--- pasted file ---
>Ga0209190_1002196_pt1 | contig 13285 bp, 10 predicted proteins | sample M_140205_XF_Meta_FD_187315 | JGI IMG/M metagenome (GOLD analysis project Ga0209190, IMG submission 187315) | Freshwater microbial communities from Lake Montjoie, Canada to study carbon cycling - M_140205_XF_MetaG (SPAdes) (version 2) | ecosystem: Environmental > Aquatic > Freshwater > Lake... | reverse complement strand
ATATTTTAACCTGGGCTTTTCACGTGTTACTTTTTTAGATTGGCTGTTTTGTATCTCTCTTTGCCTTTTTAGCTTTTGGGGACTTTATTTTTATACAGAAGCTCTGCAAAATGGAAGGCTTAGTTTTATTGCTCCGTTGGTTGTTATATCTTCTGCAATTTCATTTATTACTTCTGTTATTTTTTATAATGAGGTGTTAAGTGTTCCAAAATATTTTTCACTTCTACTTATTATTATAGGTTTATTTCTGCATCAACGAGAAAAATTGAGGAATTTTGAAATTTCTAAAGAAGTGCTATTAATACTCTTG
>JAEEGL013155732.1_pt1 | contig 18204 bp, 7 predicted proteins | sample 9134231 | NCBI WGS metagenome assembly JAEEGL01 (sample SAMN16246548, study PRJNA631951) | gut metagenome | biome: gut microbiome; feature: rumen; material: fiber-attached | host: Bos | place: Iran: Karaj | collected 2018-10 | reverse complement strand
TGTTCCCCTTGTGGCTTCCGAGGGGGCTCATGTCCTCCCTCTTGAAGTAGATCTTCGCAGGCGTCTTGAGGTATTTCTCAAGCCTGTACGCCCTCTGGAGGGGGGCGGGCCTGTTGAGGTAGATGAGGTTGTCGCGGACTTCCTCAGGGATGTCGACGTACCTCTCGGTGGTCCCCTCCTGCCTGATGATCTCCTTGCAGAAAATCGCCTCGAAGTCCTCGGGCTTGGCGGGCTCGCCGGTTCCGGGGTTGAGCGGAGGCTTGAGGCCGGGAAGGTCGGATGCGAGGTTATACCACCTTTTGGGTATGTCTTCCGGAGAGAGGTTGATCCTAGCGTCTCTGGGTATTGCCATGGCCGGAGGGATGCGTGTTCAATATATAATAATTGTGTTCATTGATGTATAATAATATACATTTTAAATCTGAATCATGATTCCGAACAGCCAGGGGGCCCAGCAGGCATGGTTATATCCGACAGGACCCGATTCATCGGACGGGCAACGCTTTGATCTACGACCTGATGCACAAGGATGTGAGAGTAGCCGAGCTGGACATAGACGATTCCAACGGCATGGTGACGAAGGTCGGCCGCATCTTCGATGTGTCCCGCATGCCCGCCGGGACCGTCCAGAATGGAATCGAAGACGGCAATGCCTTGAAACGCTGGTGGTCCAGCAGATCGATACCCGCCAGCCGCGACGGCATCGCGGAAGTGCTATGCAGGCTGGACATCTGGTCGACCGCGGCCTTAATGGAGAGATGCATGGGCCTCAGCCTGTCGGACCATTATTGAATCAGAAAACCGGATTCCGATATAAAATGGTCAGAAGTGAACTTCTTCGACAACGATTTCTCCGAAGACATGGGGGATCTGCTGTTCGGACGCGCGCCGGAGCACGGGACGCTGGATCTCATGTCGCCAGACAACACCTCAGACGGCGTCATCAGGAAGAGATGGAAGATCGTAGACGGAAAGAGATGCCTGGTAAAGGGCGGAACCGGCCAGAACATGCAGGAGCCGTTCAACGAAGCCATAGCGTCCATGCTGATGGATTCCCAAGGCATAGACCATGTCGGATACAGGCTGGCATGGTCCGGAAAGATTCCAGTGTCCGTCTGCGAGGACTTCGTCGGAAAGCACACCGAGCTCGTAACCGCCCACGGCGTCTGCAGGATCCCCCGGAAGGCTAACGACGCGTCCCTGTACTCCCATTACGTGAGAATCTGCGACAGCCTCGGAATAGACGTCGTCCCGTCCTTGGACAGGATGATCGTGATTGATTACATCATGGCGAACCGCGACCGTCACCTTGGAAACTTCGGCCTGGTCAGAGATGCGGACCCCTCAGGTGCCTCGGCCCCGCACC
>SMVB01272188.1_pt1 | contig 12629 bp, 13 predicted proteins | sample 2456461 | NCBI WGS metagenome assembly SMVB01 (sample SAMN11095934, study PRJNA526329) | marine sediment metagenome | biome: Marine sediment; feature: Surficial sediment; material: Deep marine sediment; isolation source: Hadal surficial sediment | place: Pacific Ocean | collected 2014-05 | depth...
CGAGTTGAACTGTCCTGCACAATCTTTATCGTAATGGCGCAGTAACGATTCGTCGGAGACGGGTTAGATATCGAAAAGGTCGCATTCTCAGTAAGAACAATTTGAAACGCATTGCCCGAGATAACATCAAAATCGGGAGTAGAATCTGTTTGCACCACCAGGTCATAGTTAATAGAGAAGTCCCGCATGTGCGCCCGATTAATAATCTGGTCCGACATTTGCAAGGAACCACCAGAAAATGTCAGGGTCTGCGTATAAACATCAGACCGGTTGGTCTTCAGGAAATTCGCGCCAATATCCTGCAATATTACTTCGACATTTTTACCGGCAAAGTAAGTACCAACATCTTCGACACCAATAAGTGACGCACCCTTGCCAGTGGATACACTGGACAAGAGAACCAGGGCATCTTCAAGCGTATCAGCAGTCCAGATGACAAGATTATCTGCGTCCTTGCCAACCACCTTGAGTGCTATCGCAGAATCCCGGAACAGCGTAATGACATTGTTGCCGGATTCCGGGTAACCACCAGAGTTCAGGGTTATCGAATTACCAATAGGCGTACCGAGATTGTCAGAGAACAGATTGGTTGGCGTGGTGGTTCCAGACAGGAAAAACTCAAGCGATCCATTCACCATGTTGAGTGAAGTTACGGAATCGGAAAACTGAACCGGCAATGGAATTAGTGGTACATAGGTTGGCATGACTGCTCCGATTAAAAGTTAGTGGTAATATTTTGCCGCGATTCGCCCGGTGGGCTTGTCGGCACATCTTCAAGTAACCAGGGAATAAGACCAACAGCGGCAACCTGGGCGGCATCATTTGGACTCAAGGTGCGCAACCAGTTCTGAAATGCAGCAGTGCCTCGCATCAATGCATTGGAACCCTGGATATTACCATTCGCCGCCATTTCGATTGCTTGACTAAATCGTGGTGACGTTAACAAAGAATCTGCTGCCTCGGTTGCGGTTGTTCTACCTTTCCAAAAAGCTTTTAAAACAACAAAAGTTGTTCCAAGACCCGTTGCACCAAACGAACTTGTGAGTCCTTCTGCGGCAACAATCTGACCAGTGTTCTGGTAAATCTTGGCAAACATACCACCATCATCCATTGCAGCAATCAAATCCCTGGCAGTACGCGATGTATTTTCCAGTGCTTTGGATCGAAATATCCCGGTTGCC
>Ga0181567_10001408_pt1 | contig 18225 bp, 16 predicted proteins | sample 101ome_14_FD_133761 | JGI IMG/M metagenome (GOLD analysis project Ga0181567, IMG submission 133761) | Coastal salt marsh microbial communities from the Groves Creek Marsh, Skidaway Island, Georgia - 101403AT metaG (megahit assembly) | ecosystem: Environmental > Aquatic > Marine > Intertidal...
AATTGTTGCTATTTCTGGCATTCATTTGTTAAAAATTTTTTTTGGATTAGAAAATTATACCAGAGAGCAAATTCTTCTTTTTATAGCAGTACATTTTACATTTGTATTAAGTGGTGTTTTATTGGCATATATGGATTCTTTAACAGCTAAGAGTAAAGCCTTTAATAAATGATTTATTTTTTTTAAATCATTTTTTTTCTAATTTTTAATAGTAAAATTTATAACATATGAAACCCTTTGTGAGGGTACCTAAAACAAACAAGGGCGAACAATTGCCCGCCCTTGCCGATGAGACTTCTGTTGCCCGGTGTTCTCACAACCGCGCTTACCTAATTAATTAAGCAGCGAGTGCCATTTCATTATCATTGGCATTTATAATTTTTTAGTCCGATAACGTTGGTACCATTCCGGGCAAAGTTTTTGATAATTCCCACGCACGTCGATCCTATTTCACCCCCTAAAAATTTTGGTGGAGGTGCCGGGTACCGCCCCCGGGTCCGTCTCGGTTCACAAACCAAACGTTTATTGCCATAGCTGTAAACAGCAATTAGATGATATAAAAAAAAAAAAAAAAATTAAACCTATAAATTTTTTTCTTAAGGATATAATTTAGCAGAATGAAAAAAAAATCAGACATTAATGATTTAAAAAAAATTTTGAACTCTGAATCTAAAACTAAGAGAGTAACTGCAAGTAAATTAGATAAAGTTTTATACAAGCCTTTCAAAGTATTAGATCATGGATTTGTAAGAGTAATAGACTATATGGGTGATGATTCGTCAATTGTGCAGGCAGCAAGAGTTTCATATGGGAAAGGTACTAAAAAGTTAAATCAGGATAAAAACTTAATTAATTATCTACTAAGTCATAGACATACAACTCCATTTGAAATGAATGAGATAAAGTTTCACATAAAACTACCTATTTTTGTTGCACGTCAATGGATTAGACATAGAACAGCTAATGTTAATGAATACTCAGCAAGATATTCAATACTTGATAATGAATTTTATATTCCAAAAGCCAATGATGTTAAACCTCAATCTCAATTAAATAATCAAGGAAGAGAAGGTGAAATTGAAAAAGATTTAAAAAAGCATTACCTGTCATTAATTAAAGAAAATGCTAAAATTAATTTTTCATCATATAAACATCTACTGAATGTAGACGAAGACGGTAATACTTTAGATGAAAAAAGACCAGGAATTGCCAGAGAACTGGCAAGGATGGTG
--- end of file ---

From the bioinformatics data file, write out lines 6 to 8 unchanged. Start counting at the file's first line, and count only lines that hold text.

CGAGTTGAACTGTCCTGCACAATCTTTATCGTAATGGCGCAGTAACGATTCGTCGGAGACGGGTTAGATATCGAAAAGGTCGCATTCTCAGTAAGAACAATTTGAAACGCATTGCCCGAGATAACATCAAAATCGGGAGTAGAATCTGTTTGCACCACCAGGTCATAGTTAATAGAGAAGTCCCGCATGTGCGCCCGATTAATAATCTGGTCCGACATTTGCAAGGAACCACCAGAAAATGTCAGGGTCTGCGTATAAACATCAGACCGGTTGGTCTTCAGGAAATTCGCGCCAATATCCTGCAATATTACTTCGACATTTTTACCGGCAAAGTAAGTACCAACATCTTCGACACCAATAAGTGACGCACCCTTGCCAGTGGATACACTGGACAAGAGAACCAGGGCATCTTCAAGCGTATCAGCAGTCCAGATGACAAGATTATCTGCGTCCTTGCCAACCACCTTGAGTGCTATCGCAGAATCCCGGAACAGCGTAATGACATTGTTGCCGGATTCCGGGTAACCACCAGAGTTCAGGGTTATCGAATTACCAATAGGCGTACCGAGATTGTCAGAGAACAGATTGGTTGGCGTGGTGGTTCCAGACAGGAAAAACTCAAGCGATCCATTCACCATGTTGAGTGAAGTTACGGAATCGGAAAACTGAACCGGCAATGGAATTAGTGGTACATAGGTTGGCATGACTGCTCCGATTAAAAGTTAGTGGTAATATTTTGCCGCGATTCGCCCGGTGGGCTTGTCGGCACATCTTCAAGTAACCAGGGAATAAGACCAACAGCGGCAACCTGGGCGGCATCATTTGGACTCAAGGTGCGCAACCAGTTCTGAAATGCAGCAGTGCCTCGCATCAATGCATTGGAACCCTGGATATTACCATTCGCCGCCATTTCGATTGCTTGACTAAATCGTGGTGACGTTAACAAAGAATCTGCTGCCTCGGTTGCGGTTGTTCTACCTTTCCAAAAAGCTTTTAAAACAACAAAAGTTGTTCCAAGACCCGTTGCACCAAACGAACTTGTGAGTCCTTCTGCGGCAACAATCTGACCAGTGTTCTGGTAAATCTTGGCAAACATACCACCATCATCCATTGCAGCAATCAAATCCCTGGCAGTACGCGATGTATTTTCCAGTGCTTTGGATCGAAATATCCCGGTTGCC
>Ga0181567_10001408_pt1 | contig 18225 bp, 16 predicted proteins | sample 101ome_14_FD_133761 | JGI IMG/M metagenome (GOLD analysis project Ga0181567, IMG submission 133761) | Coastal salt marsh microbial communities from the Groves Creek Marsh, Skidaway Island, Georgia - 101403AT metaG (megahit assembly) | ecosystem: Environmental > Aquatic > Marine > Intertidal...
AATTGTTGCTATTTCTGGCATTCATTTGTTAAAAATTTTTTTTGGATTAGAAAATTATACCAGAGAGCAAATTCTTCTTTTTATAGCAGTACATTTTACATTTGTATTAAGTGGTGTTTTATTGGCATATATGGATTCTTTAACAGCTAAGAGTAAAGCCTTTAATAAATGATTTATTTTTTTTAAATCATTTTTTTTCTAATTTTTAATAGTAAAATTTATAACATATGAAACCCTTTGTGAGGGTACCTAAAACAAACAAGGGCGAACAATTGCCCGCCCTTGCCGATGAGACTTCTGTTGCCCGGTGTTCTCACAACCGCGCTTACCTAATTAATTAAGCAGCGAGTGCCATTTCATTATCATTGGCATTTATAATTTTTTAGTCCGATAACGTTGGTACCATTCCGGGCAAAGTTTTTGATAATTCCCACGCACGTCGATCCTATTTCACCCCCTAAAAATTTTGGTGGAGGTGCCGGGTACCGCCCCCGGGTCCGTCTCGGTTCACAAACCAAACGTTTATTGCCATAGCTGTAAACAGCAATTAGATGATATAAAAAAAAAAAAAAAAATTAAACCTATAAATTTTTTTCTTAAGGATATAATTTAGCAGAATGAAAAAAAAATCAGACATTAATGATTTAAAAAAAATTTTGAACTCTGAATCTAAAACTAAGAGAGTAACTGCAAGTAAATTAGATAAAGTTTTATACAAGCCTTTCAAAGTATTAGATCATGGATTTGTAAGAGTAATAGACTATATGGGTGATGATTCGTCAATTGTGCAGGCAGCAAGAGTTTCATATGGGAAAGGTACTAAAAAGTTAAATCAGGATAAAAACTTAATTAATTATCTACTAAGTCATAGACATACAACTCCATTTGAAATGAATGAGATAAAGTTTCACATAAAACTACCTATTTTTGTTGCACGTCAATGGATTAGACATAGAACAGCTAATGTTAATGAATACTCAGCAAGATATTCAATACTTGATAATGAATTTTATATTCCAAAAGCCAATGATGTTAAACCTCAATCTCAATTAAATAATCAAGGAAGAGAAGGTGAAATTGAAAAAGATTTAAAAAAGCATTACCTGTCATTAATTAAAGAAAATGCTAAAATTAATTTTTCATCATATAAACATCTACTGAATGTAGACGAAGACGGTAATACTTTAGATGAAAAAAGACCAGGAATTGCCAGAGAACTGGCAAGGATGGTG